Zume first made waves by entering the scene as a robotic pizza company. Since then, however, the SF Bay Area startup has taken pains to demonstrate that it has its sights set on a loftier goal of providing sustainable infrastructure for the restaurant industry.
Last April, the company made its Zume Pizza wing a wholly owned subsidiary of the newly minted Zume Inc. Seven months later, it reportedly snapped up $375 million from SoftBank, and, in June, used some of that money to purchase Pivot, a plant-based alternative packaging company.
Today, the company takes an important step toward larger industry outreach with the announcement of new partner, &pizza. The chain, which operates 36 “fast-casual” locations, will be utilizing Zume’s “Forward Mobile Kitchen” trucks to expand outreach in its native Washington, D.C.
The food truck model opens the company to some new opportunities not always afforded by the standard brick and mortar model, including the ability to try out new neighborhoods and check the demand for different products.
“Today it costs hundreds of thousands of dollars and takes a year, sometimes more, to open up a bricks and mortar store, but by leveraging our infrastructure they can open a new market in a matter of weeks and they can do it with a flexible financial model,” Zume CEO Alex Garden said in an interview with TechCrunch.
Zume’s offering is a combination of bespoke mobile kitchens that double as food trucks and delivery vehicles, combined with AI systems designed to better understand and respond to customer demand, based on location, traffic patterns and the like.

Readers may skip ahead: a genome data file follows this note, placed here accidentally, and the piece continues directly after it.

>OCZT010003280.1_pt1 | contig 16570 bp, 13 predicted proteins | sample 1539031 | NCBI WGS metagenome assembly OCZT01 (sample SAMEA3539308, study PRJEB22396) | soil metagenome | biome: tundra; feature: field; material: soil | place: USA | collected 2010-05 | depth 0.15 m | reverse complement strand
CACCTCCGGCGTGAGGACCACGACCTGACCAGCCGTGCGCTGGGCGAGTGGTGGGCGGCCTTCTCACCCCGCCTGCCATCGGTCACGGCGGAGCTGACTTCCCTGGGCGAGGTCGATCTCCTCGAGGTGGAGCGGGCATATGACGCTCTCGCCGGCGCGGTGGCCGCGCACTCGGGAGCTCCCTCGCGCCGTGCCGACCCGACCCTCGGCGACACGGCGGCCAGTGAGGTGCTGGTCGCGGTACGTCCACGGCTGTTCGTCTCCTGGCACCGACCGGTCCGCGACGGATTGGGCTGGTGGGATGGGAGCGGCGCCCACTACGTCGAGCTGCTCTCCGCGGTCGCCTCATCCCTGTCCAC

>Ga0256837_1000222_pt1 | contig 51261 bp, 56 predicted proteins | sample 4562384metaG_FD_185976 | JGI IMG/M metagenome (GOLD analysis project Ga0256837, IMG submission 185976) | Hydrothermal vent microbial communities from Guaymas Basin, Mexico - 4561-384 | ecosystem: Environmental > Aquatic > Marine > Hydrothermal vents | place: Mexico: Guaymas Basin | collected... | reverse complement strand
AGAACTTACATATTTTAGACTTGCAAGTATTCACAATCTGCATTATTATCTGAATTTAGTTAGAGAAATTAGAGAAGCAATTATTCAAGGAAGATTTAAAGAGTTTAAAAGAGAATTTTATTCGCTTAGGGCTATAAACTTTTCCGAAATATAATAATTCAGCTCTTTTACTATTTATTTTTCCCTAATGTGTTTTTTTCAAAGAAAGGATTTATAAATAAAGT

The deal isn’t make or break for Zume, but it’s an important step for a startup whose promises for profitability still appear fairly abstract from the outside. “What I can tell you for sure is that over between now and the end of the year there’s going to be really a staccato of announcements where we’ll talk about things we’re doing with partners and ways that we’re helping improve their businesses,” says Garden. “People can draw whatever conclusions they want from that financially, but all I can tell you about our financial approach to things is that we are good custodians of the investments that people have made in us and we take it really seriously.”
From the outside, at least, it appears as though the company has made a pivot from a focus on robot-made pizza to something much broader in search of a more viable model. Zume is quick to counter such claims, however, as Garden compares the company to the early days of Amazon. The executive notes that the company has shifted its focus to various aspects of the industry as offering real-world services like its pizza trucks has brought to life various solvable problems.
He turns to the example of pizza boxes, which Zume has transformed from the recognizable square cardboard variety to a round one with grates at the bottom, designed with the express purpose of keeping their contents warm.
“We did internet searches for two weeks trying to find packaging companies that made different pizza boxes and there really wasn’t very much out there, they’re almost all made by a small select group of companies that just repeat the same ideas over and over again,” Garden explains. “So I said, wow that’s really weird. Okay, well, let’s just, we’re a startup, no one can tell us what the rules are. Why don’t we just get a white board and draw what a cool pizza box would be.”
It’s a restless sort of approach to running a startup, but at very least, it has led the company in some interesting directions, and $375 million from SoftBank certainly demonstrates strong investor confidence for a startup with big ideas about revolutionizing the food industry.
Interestingly, it will also make &pizza a potential competitor for Zume Pizza, though the two won’t share a market for now. Garden adds that there’s plenty of space for competition. “People eat a lot of pizza,” he says. “I know it sounds like a trite answer, but there’s no risk at all of cannibalization.”